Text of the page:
Re: [Harp-L] Embossing Tool
Despite being a professional writer for 10 years, I had to look up "inimitable" in the dictionary. Yes, it was an pretty simple word to get stumped on. Thanks...
There is always the penny. About the right shape for that sort of embossing, but the penny is too soft and it wears quickly. At one time I had the idea of using a steel penny. So, I drilled a hole in a 1942 steel penny and tied some twine to it so I wouldn't lose it.
I hardly ever use the penny anymore. I use some sort of blade. I have, in a pinch, when I was out somewhere playing and wasn't happy with a reedslot, used a pocket knife. It'd have to be a real embossing emergency, though, to justify a pocket knife.
----- Original Message ----
From: Michelle LeFree <mlefree@xxxxxxxxxxxxxxxxxxxxxx>
Sent: Sun, May 9, 2010 3:04:27 PM
Subject: Re: [Harp-L] Embossing Tool
When Matthew Smart asked:
> I once saw a picture of a tool that was esentially a ball bearing on a metal
> stick. Does anyone know what this is called and/or where I can get one?
The inimitable Dave Payne replied:
> It was a tuning fork.
Tuning forks do have a ball end, but so do these "Reducing Punches" from Micro-Mark, a more cost-effective solution if you are looking for a ball-shaped tool:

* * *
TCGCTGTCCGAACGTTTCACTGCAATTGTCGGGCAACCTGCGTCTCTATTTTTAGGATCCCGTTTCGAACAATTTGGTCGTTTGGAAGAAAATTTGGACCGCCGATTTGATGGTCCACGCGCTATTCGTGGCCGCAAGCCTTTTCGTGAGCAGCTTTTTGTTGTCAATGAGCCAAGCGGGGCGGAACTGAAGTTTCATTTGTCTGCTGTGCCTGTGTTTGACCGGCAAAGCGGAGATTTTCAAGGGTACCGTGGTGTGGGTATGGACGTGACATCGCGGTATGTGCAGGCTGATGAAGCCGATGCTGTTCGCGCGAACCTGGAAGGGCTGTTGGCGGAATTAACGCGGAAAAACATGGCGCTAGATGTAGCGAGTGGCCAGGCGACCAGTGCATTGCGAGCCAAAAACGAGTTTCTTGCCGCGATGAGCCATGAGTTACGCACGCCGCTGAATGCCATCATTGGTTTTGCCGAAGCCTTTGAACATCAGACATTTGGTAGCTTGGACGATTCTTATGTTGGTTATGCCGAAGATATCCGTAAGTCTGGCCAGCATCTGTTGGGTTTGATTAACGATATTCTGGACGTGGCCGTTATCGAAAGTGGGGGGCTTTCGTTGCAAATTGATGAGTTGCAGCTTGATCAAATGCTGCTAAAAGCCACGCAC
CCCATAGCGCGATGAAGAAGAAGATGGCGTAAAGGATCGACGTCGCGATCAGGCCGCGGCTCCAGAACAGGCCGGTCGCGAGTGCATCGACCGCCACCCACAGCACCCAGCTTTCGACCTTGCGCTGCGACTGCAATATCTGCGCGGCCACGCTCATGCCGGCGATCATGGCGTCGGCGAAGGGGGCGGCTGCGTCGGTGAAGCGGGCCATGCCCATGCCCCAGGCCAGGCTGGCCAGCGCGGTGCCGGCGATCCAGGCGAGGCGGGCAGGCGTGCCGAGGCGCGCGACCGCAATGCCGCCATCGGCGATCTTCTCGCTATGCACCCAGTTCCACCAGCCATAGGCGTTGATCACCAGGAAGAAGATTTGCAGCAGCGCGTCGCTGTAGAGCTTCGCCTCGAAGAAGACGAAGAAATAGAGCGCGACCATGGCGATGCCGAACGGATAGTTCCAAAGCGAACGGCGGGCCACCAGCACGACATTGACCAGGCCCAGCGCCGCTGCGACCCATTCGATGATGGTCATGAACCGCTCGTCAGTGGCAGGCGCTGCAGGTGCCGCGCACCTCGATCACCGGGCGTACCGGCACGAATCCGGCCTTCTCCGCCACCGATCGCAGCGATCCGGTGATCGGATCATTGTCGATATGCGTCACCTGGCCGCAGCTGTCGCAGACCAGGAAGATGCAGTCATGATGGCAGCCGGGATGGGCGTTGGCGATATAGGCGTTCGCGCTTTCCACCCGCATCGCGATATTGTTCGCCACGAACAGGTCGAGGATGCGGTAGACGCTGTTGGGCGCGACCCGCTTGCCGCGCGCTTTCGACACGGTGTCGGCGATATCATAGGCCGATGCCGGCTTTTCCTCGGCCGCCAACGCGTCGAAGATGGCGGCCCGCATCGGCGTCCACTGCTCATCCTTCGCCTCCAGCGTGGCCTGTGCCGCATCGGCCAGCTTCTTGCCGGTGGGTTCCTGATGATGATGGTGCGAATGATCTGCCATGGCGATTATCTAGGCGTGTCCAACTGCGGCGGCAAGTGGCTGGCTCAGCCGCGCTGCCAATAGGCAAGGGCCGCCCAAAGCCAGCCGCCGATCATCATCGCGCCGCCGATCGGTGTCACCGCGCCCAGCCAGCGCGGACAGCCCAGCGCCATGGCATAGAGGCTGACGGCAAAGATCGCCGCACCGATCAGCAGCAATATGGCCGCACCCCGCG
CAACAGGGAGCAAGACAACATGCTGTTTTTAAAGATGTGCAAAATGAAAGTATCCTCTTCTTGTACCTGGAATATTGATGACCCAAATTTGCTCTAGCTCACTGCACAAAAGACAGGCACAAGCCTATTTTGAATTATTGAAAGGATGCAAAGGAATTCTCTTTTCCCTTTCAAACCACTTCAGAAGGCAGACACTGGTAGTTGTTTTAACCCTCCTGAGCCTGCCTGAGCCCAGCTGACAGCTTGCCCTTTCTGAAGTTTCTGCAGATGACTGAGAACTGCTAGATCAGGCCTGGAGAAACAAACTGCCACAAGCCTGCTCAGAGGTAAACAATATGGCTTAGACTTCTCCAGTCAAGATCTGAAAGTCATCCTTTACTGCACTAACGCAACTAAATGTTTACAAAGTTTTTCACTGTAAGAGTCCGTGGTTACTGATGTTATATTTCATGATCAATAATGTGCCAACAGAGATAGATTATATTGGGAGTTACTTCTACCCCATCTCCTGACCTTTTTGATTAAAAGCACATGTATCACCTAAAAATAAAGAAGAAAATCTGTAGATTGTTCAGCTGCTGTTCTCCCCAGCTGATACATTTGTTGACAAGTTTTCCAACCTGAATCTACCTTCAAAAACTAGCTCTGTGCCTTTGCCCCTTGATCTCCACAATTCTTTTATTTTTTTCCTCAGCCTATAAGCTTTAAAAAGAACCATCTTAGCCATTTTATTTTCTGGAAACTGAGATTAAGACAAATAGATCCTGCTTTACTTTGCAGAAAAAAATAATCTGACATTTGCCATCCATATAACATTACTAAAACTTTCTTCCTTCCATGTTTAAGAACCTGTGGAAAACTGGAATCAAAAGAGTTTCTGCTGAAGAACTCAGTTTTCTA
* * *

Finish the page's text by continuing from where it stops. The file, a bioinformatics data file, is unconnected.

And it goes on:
However, I prefer to use tools of other shapes for embossing. A spherical tool like a ball cannot "reach" into the corners of the reed slot, an important area in which to reduce air leakage. A cylindrical tool like a socket (from a socket wrench kit) can reach further into the slot corners, but still the rounded edge of a socket cannot emboss the very corners of the slot plus they are clumsy tools for treating the end of the slot.
I used to use a socket but I found that because reeds are frequently not perfectly centered, I spent an inordinate amount of time "de-embossing" the side that was overembossed and too close or even touching the reed (even though both sides of the slot were embossed symmetrically by the socket). Now I use a precision screwdriver on which I've deliberately rounded all the sharp edges so as to render it useless as a screwdriver but handy for embossing single slot edges, corners and slot ends.
There are lots of ways to emboss a reed slot and you don't need to buy an expensive tool to do it. :-)
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